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Yousef Mohammad/PA

Grace O'Sullivan Ireland must lead Europe's response to support the people of Palestine

The MEP, writing from the West Bank, calls for movement on the stalled Occupied Territories Bill.

Things escalate quickly in the Holy Land. Before the end of a week-long visit to the Occupied Territories, one of my fellow MEPs had already been deported and at least 10 Palestinians had been shot dead.

When I arrived at Ben Gurion airport, it was already the holy day of Shabbat in Israel, which means that the buses and trains don’t run and most of Jerusalem comes to a standstill.

The taxi driver on the way to the military checkpoint into the West Bank recalled travelling to Bethlehem in his childhood to visit the birthplace of Jesus, something that he could not do with his own children due to the nine-metre militarised concrete wall which now dominates the landscape of that small town just twenty minutes south of Jerusalem.

“It’s all political,” he said to me through the rear mirror.

Indeed, I myself was travelling as a member of the European Parliament’s Delegation for Relations with Palestine, one of the most intensely political delegations in the institution.

Already our chairperson had been banned from travelling to Israel. Another MEP was told at the airport in Tel Aviv that she would be sent back on the next flight due to her role in a 2015 flotilla of boats that attempted to reach Gaza by sea and break the embargo that has kept over one million people essentially locked into a crumbling city.

We were somewhat prepared for a less than warm welcome from the Israelis.

A new far-right government had come to power and had already attracted unprecedented criticism from normally stalwart allies in the USA and in Europe.

In this context, civilians and civil society groups and activists in the occupied West Bank were in more danger than ever before, as the government in Tel Aviv was openly calling for the annexation of Palestinian territories and the expansion of illegal settlements there.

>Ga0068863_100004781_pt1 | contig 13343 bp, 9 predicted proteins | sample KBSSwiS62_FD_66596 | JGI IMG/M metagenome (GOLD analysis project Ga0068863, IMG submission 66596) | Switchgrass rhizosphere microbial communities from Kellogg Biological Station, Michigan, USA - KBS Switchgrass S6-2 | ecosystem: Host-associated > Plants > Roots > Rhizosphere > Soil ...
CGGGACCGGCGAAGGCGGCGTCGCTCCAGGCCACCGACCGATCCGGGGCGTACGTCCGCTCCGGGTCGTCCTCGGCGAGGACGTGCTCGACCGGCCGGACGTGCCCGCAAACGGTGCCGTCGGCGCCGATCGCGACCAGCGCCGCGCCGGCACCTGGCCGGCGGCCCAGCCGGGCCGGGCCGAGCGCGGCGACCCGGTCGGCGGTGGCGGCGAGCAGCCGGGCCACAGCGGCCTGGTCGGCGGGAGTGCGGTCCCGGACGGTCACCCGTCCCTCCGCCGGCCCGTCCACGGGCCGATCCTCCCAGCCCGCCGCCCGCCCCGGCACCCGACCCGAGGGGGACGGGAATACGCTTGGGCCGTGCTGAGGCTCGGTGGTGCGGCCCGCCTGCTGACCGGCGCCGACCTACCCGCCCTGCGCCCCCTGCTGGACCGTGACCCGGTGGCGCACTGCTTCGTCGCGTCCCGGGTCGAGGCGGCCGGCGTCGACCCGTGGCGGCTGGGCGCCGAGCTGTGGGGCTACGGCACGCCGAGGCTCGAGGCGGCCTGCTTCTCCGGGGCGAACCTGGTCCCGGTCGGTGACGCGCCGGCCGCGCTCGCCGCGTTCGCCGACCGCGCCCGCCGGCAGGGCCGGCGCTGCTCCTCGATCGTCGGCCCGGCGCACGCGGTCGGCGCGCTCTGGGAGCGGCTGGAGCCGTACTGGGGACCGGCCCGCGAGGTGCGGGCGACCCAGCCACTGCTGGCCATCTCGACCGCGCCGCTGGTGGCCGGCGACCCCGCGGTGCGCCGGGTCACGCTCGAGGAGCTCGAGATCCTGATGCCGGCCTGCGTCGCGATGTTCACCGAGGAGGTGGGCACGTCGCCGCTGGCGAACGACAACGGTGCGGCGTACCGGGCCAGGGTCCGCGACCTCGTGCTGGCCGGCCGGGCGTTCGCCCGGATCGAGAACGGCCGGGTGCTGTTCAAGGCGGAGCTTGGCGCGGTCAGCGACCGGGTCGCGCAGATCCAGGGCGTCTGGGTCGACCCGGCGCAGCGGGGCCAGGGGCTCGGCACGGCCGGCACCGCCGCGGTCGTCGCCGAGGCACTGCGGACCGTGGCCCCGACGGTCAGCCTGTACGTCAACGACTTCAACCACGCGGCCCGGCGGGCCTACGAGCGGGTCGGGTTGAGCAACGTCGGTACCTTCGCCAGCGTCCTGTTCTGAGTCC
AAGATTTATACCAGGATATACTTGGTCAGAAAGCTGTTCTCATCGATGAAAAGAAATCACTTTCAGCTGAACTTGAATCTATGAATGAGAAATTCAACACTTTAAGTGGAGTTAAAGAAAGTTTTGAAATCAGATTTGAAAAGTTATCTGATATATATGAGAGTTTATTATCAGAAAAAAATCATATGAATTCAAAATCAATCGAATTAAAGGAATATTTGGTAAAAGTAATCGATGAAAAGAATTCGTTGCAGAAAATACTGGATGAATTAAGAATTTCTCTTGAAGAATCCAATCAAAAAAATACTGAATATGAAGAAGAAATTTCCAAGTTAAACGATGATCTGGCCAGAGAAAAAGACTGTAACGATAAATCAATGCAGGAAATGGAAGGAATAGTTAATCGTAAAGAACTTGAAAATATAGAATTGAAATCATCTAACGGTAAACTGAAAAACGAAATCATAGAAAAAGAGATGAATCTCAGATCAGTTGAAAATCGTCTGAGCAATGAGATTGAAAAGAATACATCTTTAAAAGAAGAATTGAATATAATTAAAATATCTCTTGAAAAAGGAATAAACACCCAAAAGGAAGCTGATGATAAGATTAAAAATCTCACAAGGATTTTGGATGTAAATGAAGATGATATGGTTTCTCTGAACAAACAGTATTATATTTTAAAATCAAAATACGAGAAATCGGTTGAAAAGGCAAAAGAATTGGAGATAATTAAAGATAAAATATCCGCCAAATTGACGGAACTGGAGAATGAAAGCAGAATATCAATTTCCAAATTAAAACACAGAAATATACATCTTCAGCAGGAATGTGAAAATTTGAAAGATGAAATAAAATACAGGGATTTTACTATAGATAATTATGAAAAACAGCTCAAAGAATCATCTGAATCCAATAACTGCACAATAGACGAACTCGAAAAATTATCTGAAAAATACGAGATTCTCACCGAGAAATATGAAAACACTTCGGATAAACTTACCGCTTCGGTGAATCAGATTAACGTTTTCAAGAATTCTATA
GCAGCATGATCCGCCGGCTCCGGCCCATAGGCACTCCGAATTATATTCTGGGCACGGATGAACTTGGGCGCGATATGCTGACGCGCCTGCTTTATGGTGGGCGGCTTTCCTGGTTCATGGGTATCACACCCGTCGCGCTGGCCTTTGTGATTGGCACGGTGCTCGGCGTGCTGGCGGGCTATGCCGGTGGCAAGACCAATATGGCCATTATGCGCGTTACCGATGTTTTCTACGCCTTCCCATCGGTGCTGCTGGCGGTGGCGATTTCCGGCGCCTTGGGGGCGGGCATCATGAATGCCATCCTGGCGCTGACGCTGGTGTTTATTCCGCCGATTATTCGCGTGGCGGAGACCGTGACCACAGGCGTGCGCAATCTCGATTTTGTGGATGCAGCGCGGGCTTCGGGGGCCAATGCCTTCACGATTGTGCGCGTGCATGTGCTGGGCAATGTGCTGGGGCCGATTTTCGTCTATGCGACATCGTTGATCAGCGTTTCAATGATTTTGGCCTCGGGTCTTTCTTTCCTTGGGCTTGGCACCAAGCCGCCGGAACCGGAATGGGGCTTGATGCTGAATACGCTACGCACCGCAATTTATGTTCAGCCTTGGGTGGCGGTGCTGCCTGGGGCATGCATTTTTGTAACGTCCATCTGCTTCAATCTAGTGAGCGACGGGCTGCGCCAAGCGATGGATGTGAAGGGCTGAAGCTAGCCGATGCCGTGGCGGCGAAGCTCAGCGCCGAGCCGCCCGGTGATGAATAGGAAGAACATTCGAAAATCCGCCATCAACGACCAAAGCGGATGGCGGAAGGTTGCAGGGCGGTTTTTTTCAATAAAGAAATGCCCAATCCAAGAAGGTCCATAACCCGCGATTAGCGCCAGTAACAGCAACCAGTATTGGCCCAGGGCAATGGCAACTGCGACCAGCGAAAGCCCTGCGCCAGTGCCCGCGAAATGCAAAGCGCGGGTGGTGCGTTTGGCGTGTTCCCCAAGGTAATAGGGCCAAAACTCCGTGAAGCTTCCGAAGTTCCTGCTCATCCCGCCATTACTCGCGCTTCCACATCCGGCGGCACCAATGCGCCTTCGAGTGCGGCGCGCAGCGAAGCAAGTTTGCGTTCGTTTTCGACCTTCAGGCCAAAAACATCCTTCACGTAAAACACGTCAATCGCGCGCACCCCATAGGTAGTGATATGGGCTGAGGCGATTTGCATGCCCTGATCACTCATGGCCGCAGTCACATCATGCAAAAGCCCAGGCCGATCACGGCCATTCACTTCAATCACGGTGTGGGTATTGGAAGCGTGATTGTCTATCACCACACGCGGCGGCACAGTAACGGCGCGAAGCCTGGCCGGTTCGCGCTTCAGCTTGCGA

Eight respected organisations had been declared ‘terrorist groups’ and had their offices raided and doors literally welded shut.

One of those organisations helped children imprisoned by the Israeli military courts. Another worked on employment for Palestinian women. Even the USA was baffled by this escalation of Israel’s authoritarian tendencies.

This reality is clearer in the city of Hebron (or Al Khalil as it is known to the locals) than anywhere else.

It is the only Palestinian city where Israeli religious settlers had occupied houses and entire neighbourhoods. Over the years, this had inevitably attracted the Israeli security forces, who effectively segregated the city into Jewish and Arab areas.

Pilot project

On the way through one of the checkpoints, guarded by heavily armed soldiers in their early twenties, we passed under a large mounted gun: a remote-controlled ‘pilot project’ by the Israeli army – so Palestinians could be shot at without the need for soldiers on the ground.

Over the narrow streets of Hebron, above shops that sell an incredible array of spice blends and soaps, Israeli settlers had occupied the high ground of third-floor apartment blocks.

The Palestinian locals had to put a mesh over the street to catch the stones, debris and even human waste that the settlers throw down on the passers-by below.

Issa Amro is a Palestinian activist who lives atop a hill surrounded by increasing numbers of Israeli religious settlers and from here he runs a non-violent campaign of civil disobedience.

The Israeli occupation is believed to see this as a threat, and we saw how Issa’s house is constantly watched by soldiers stationed outside his front door.

At one point, the army conducted a so-called ‘training exercise’ inside his house.

That same year a local Israeli right-wing politician broke into the house and assaulted him. That politician’s attorney is now Israel’s Minister of National Security, Itamar Ben-Gvir.

Just this month, Issa was thrown to the ground by a soldier while giving a tour of the city.

The soldier in question was given ten days punishment after it transpired that one of the tour group was Pulitzer Prize winner and writer for The New Yorker, Lawrence Wright.

After the incident, Minister Ben-Gvir took to Twitter to give the soldier his “full support”.

Under the shade of an olive tree, Issa made his opinion clear: “As a Palestinian I am under Israeli military law here. The settlers who are living here, my neighbours, fall under Israeli civilian law.